US Open Day 9 | Venus edges past Kvitova into semis
Venus Williams continues to roll back the years at the US Open, reaching the semi-finals on Tuesday night after a thrilling quarter-final clash with Petra Kvitova.
In so doing, the 37-year old became the oldest semi-finalist in the history of the US Open, and the oldest at a Grand Slam since Martina Navratilova made it into the semis at Wimbledon in 1994.
Venus edged past Kvitova, the two-time Wimbledon champion, under the lights inside Arthur Ashe Stadium in a battle between the only two Grand Slam champions remaining in the women’s draw.
This match meant a lot to me, obviously, playing at home and of course it being a major.
It means a lot to her, too, coming back and being able to compete in this major and to prove obviously to herself that she could defeat anything no matter what’s thrown at her. It was amazing to see her shine today.Venus Williams
The roof was closed, adding to the sense of theatre, as the pair, meeting for the sixth time, went the full distance to resolve the issue.
Just as remarkably, last December, Kvitova’s career looked to be over following a knife attack at her home but, only eight months later, the 27-year-old had reached her first Grand Slam quarter-final since the 2015 US Open.
Kvitova, who won her second tournament back in June after her five-month layoff, lost in the second round of both the French Open and Wimbledon.
After 2 hours, 35 minutes, the No 9-seeded Williams edged past the 13th seed, 6-3 3-6 7-6(2), when the Czech sent a backhand wide to end a classic that may well have been the match of the fortnight.
“This match meant a lot to me, obviously, playing at home and of course it being a major,” Venus said.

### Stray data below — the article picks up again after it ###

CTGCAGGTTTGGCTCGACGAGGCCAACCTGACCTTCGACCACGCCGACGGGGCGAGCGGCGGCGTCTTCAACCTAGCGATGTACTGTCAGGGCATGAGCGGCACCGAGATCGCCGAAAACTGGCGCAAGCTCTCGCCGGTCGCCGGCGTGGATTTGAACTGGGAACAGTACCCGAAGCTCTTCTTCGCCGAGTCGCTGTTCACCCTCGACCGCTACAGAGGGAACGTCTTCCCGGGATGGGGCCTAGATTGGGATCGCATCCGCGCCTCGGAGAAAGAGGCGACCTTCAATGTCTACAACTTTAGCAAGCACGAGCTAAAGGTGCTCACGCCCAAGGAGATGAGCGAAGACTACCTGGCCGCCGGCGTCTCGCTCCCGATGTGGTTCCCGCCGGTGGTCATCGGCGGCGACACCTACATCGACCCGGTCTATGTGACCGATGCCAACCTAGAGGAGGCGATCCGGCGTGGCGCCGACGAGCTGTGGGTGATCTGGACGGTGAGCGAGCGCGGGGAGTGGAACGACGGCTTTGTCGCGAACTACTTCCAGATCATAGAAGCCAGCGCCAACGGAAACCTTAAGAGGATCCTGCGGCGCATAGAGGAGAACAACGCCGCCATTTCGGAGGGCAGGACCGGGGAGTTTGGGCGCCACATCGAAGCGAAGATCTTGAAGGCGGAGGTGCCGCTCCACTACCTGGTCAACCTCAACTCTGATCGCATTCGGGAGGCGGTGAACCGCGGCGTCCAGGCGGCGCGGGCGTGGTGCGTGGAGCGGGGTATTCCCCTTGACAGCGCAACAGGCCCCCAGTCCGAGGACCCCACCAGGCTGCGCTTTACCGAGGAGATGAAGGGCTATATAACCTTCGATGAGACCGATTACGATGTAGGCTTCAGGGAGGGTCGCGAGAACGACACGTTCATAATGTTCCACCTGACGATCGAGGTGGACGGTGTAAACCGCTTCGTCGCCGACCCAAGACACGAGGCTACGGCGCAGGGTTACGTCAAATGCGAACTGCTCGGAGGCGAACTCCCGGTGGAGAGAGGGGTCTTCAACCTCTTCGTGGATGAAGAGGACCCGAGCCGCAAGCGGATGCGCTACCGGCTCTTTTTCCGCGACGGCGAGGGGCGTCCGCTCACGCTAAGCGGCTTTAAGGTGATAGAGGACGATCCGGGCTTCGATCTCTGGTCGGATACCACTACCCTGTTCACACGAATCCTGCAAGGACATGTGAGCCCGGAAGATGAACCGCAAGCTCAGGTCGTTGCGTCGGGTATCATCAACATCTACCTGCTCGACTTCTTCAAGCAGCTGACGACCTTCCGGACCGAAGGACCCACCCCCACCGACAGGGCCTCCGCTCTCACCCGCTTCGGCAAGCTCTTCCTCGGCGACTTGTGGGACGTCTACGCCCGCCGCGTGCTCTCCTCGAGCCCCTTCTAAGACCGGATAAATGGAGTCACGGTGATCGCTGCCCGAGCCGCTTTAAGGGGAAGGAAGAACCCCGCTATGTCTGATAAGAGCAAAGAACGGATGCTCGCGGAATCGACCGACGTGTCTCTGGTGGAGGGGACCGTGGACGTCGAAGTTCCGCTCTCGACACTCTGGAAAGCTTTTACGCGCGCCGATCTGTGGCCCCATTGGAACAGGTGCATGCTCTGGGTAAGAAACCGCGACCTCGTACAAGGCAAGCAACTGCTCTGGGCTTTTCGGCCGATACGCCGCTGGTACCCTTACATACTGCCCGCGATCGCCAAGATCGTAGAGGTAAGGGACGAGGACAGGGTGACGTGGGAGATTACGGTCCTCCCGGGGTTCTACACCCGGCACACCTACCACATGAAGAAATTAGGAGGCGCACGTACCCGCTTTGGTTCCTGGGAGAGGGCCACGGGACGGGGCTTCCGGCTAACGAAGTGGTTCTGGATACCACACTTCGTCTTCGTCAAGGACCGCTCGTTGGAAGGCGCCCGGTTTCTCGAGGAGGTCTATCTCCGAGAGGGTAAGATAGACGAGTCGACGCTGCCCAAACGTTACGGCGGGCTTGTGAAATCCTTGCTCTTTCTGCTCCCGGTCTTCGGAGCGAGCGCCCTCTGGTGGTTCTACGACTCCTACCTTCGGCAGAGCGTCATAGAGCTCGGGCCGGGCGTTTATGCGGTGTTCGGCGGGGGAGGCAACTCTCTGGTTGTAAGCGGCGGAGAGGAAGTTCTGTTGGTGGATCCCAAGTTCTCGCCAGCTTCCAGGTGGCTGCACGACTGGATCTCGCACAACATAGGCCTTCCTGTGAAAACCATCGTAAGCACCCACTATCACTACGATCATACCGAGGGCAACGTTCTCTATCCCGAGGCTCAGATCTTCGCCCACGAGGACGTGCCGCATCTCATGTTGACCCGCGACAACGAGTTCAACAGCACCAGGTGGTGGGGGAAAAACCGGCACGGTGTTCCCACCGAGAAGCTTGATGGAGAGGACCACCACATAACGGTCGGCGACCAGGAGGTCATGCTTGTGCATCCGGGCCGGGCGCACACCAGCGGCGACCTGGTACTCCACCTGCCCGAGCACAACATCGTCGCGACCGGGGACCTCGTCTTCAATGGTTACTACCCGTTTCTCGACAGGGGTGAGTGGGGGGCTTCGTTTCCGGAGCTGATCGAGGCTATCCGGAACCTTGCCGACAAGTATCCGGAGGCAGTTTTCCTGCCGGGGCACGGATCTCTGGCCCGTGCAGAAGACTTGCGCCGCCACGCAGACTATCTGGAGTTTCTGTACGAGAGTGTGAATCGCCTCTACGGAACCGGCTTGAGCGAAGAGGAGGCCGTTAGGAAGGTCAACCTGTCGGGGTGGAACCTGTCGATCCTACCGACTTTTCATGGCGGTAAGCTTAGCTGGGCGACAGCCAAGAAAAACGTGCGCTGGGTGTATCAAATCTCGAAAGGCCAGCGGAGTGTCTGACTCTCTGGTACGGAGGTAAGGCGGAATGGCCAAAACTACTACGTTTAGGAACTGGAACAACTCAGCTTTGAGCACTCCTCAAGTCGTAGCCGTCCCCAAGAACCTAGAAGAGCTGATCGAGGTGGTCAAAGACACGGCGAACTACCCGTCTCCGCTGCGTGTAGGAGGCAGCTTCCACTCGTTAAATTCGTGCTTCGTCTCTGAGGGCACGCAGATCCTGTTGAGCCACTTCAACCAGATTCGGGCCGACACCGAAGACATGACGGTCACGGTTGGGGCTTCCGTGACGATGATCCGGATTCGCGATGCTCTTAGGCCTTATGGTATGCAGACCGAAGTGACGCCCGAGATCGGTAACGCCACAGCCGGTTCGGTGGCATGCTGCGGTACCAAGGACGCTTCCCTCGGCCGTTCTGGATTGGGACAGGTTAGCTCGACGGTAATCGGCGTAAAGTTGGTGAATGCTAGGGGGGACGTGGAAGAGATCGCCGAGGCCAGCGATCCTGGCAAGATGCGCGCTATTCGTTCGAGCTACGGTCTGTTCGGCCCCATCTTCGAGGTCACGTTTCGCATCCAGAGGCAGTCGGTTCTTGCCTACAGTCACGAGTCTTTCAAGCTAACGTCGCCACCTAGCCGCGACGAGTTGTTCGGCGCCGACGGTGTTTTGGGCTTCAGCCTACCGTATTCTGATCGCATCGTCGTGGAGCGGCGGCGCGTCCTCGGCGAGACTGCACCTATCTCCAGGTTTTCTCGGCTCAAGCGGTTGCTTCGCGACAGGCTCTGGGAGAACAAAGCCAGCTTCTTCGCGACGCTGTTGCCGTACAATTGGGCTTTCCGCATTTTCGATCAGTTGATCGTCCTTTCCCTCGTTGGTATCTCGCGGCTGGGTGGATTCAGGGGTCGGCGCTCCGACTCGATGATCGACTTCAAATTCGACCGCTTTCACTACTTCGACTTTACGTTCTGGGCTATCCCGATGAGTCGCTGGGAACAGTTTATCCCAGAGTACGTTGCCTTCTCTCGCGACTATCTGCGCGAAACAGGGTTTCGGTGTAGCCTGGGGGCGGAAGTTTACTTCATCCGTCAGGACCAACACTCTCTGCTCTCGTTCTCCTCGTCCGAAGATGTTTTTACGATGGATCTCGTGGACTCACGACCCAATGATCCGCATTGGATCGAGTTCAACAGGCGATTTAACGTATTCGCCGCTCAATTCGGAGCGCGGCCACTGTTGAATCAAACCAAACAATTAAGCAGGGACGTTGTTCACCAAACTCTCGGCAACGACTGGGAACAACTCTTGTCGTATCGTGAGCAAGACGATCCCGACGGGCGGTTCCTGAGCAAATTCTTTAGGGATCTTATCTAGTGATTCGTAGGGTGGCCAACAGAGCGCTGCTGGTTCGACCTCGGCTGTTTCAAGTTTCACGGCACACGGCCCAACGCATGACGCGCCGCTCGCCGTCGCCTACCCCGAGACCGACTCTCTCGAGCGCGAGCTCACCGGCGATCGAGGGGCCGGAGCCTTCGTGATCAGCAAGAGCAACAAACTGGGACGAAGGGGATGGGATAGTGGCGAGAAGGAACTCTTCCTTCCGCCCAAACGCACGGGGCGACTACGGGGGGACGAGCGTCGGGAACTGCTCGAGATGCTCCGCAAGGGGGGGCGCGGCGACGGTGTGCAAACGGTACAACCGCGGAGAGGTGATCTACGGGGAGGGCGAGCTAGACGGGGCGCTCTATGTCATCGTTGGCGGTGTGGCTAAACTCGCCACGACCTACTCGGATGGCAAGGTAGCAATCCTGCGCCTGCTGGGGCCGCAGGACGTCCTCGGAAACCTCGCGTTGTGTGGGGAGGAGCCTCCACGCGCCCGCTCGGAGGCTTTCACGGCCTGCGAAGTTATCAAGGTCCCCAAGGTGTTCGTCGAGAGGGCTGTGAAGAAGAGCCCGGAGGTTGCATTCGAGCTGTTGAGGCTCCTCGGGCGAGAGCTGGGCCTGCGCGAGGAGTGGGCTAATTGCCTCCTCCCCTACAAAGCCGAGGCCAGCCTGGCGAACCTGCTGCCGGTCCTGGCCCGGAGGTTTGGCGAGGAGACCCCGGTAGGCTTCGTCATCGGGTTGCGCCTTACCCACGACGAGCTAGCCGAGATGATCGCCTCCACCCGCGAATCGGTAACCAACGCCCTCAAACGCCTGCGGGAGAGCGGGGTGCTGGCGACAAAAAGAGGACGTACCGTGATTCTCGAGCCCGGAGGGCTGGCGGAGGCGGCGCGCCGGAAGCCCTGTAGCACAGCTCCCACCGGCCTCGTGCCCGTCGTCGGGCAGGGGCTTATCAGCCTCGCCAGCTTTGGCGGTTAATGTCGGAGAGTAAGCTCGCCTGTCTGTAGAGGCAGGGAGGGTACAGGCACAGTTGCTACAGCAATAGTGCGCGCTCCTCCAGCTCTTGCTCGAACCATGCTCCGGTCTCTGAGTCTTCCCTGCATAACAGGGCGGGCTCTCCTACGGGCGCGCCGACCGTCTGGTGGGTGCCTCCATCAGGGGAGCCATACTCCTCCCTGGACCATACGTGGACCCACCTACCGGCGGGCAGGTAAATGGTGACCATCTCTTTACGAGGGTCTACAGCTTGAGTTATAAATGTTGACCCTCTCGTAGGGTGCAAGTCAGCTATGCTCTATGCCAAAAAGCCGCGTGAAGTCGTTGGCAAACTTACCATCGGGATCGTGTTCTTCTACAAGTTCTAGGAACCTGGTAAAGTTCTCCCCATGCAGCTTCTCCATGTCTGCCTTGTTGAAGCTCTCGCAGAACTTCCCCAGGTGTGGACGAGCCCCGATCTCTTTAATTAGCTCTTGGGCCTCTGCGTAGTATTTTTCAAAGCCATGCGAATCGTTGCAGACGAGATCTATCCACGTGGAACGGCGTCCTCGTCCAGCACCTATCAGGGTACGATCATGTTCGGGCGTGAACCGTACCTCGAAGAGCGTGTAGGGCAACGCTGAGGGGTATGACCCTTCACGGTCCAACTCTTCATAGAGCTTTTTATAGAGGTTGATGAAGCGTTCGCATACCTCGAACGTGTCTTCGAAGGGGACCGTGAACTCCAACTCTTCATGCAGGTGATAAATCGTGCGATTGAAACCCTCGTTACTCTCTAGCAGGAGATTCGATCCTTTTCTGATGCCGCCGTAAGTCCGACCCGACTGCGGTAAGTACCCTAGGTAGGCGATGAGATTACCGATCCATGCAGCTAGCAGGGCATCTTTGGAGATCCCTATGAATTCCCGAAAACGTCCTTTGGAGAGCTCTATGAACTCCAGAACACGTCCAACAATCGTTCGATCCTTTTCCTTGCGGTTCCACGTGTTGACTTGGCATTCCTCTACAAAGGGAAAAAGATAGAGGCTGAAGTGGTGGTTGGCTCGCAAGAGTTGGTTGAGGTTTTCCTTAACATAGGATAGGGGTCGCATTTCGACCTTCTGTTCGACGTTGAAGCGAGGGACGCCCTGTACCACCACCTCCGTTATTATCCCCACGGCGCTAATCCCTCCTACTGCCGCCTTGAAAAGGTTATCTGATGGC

“It means a lot to her, too, coming back and being able to compete in this major and to prove obviously to herself that she could defeat anything no matter what’s thrown at her. It was amazing to see her shine today.”
And shine they did.
Both women are over 6ft tall, Williams a right-hander and the leftie Kvitova, and they delivered brutal tennis off the ground and from their serving, so that the rallies early on were quick and decisive, although a scattering of double faults betrayed nerves on each side.
Kvitova got the early advantage to break for 3-1, but Williams then served to love and broke right back, running off the next five games with another break to close out the set, 6-3.
The Czech then roared back, gaining a quick break after which she had to fight off break point herself, thumping a forehand, throwing in a sliced drop shot, and completing the hold with a backhand winner for 3-0.
Then came a brief delay to close the roof against some advancing rain, but it did not hold up Kvitova, who aced to hold for 4-1, and she would keep her lead for the set, 6-3.
She carried her fierce momentum into the third set to break in the third game but Williams had the crowd firmly in her corner and with a steely look of determination in her eyes, she broke back in the sixth game.
The American had to dig deep in the ninth game, but found a 120mph ace to help her through two deuces to 5-4.